Malta has been inhabited since approximately 5900 BC. Its location in the centre of the Mediterranean has historically given it great strategic importance as a naval base, with a succession of powers having contested and ruled the islands, including the Phoenicians and Carthaginians, Romans, Greeks, Arabs, Normans, Aragonese, Knights of St. John, French, and British. Most of these foreign influences have left some sort of mark on the country's ancient culture.
Malta became a British colony in 1815, serving as a way station for ships and the headquarters for the British Mediterranean Fleet. It played an important role in the Allied war effort during the Second World War, and was subsequently awarded the George Cross for its bravery in the face of an Axis siege, and the George Cross appears on Malta's national flag. The British Parliament passed the Malta Independence Act in 1964, giving Malta independence from the United Kingdom as the State of Malta, with Queen Elizabeth II as its head of state and queen. The country became a republic in 1974. It has been a member state of the Commonwealth of Nations and the United Nations since independence, and joined the European Union in 2004; it became part of the eurozone monetary union in 2008.
Malta has a long Christian legacy and its Archdiocese is claimed to be an apostolic see because Paul the Apostle was shipwrecked on "Melita", according to Acts of the Apostles, which is now widely taken to be Malta. While Catholicism is the official religion in Malta, Article 40 of the Constitution states that "all persons in Malta shall have full freedom of conscience and enjoy the free exercise of their respective mode of religious worship."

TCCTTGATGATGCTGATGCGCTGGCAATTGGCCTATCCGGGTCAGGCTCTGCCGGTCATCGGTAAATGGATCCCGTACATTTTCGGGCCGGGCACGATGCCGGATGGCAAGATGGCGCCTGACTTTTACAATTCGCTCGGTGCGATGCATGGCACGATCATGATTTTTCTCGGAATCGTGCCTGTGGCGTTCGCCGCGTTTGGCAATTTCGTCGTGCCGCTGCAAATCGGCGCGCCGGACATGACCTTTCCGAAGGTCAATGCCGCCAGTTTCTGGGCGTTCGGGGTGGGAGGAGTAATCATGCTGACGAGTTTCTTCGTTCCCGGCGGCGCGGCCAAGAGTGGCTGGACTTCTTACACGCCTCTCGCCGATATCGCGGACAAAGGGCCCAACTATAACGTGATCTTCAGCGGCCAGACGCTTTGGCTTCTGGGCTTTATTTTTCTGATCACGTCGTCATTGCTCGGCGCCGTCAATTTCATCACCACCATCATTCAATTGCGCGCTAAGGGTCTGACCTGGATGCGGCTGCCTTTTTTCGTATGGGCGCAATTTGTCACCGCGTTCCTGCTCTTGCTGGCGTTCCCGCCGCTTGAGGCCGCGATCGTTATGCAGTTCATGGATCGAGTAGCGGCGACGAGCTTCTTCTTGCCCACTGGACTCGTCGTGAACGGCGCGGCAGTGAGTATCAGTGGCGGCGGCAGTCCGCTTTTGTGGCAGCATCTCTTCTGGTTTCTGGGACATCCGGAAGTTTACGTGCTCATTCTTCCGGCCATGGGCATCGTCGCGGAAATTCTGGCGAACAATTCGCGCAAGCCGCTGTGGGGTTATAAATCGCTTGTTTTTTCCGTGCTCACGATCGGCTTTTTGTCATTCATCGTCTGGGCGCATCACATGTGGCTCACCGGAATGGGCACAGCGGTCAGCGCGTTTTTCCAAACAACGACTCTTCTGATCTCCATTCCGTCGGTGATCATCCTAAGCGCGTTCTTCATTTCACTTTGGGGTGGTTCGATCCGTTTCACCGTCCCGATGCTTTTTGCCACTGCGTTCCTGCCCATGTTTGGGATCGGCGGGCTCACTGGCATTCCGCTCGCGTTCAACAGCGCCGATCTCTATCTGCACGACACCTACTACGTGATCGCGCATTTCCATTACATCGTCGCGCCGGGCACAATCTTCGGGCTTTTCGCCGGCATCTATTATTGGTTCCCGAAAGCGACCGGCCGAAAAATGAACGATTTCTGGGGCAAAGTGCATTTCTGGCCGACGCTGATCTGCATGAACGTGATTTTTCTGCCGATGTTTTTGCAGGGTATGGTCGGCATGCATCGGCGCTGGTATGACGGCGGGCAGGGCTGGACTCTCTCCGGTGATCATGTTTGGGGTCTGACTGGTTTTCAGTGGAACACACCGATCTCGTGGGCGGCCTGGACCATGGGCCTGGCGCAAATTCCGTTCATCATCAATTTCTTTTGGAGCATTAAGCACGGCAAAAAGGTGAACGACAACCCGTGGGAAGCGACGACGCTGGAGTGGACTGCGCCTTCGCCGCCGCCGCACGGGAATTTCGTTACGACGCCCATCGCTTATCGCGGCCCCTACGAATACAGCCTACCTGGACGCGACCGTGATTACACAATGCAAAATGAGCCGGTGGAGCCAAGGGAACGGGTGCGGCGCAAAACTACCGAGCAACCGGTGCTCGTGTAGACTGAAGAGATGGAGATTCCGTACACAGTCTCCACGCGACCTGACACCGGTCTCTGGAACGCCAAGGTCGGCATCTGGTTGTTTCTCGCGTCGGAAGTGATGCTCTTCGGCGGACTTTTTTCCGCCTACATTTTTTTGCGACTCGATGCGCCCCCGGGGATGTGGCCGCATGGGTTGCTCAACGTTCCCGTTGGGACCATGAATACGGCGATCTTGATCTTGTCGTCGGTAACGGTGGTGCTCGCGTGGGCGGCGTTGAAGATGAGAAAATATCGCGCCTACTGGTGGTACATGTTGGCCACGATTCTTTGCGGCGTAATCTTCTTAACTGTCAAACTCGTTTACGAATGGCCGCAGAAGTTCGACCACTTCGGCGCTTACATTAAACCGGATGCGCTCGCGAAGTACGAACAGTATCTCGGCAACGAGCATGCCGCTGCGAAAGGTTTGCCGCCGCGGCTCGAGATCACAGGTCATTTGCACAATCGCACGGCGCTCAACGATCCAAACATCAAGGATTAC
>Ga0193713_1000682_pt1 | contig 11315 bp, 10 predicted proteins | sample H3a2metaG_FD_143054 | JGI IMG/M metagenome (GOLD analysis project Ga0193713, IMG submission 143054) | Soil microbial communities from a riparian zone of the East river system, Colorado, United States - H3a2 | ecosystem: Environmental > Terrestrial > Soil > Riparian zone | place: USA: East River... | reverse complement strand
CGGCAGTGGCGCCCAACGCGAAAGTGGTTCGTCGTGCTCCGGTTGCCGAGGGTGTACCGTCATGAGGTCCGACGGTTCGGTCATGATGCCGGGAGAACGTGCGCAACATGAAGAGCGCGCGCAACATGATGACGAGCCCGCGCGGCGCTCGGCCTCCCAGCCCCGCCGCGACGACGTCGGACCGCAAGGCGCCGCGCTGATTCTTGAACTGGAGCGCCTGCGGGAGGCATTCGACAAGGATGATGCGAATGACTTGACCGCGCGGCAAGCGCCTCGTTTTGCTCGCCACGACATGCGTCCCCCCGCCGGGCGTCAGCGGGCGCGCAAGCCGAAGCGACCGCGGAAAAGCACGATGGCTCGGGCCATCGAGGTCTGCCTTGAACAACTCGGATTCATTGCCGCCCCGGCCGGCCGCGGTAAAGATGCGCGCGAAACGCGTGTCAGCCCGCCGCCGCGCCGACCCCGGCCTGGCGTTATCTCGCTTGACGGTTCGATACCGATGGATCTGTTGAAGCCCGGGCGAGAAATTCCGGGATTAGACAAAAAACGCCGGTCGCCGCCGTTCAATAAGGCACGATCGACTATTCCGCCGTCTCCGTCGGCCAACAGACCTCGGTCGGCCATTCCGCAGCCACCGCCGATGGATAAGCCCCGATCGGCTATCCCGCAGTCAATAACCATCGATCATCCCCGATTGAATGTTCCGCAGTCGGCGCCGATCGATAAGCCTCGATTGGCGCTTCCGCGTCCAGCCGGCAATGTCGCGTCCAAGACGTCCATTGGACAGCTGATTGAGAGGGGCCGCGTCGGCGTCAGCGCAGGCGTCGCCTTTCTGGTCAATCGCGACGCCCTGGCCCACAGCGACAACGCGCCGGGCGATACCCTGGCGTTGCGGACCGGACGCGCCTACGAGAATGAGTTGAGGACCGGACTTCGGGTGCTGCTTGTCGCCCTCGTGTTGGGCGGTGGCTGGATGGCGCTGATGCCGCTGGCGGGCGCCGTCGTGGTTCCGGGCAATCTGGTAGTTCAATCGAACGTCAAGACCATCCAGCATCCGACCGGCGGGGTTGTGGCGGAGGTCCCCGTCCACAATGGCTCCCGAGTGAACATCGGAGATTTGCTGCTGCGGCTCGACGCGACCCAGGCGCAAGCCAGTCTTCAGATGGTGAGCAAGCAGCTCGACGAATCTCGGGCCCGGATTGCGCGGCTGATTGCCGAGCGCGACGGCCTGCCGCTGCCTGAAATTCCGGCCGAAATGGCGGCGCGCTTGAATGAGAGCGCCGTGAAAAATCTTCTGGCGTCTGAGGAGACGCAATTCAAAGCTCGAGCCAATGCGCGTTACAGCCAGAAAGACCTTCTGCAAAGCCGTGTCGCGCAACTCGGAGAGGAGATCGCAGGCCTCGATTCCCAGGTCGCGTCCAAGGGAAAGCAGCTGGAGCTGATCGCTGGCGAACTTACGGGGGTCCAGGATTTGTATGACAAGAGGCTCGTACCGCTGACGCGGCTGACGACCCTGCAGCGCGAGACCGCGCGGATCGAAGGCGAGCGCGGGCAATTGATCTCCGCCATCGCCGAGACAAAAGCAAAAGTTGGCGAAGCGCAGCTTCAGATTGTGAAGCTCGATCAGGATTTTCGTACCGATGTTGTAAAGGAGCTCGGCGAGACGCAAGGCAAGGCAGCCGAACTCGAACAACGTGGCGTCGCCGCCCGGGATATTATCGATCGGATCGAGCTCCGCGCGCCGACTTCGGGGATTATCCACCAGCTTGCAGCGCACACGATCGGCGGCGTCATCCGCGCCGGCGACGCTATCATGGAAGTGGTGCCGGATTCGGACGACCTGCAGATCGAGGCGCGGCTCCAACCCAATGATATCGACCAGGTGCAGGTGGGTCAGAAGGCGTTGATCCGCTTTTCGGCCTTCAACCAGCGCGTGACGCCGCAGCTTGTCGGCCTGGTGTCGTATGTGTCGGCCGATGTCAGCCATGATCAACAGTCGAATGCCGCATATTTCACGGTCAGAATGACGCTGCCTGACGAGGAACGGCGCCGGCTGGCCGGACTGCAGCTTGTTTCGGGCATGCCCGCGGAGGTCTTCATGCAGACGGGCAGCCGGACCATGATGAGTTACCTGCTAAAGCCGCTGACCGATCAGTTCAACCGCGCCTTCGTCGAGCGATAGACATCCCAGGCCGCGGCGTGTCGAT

The origin of the name Malta is uncertain, and the modern-day variation is derived from the Maltese language. The most common etymology is that the word Malta is derived from the Greek word μέλι, meli, "honey". The ancient Greeks called the island Μελίτη (Melitē) meaning "honey-sweet", possibly for Malta's unique production of honey; an endemic subspecies of bees live on the island. The Romans called the island Melita, which can be considered either a latinisation of the Greek Μελίτη or the adaptation of the Doric Greek pronunciation of the same word Μελίτα. In 1525 William Tyndale used the transliteration "Melite" in Acts 28:1 for Καὶ διασωθέντες τότε ἐπέγνωμεν ὅτι Μελίτη ἡ νῆσος καλεῖται as found in his translation of The New Testament that relied on Greek texts instead of Latin. "Melita" is the spelling used in the Authorized (King James) Version of 1611 and in the American Standard Version of 1901. "Malta" is widely used in more recent versions, such as The Revised Standard Version of 1946 and The New International Version of 1973.
Another conjecture suggests that the word Malta comes from the Phoenician word Maleth, "a haven", or 'port' in reference to Malta's many bays and coves. Few other etymological mentions appear in classical literature, with the term Malta appearing in its present form in the Antonine Itinerary (Itin. Marit. p. 518; Sil. Ital. xiv. 251).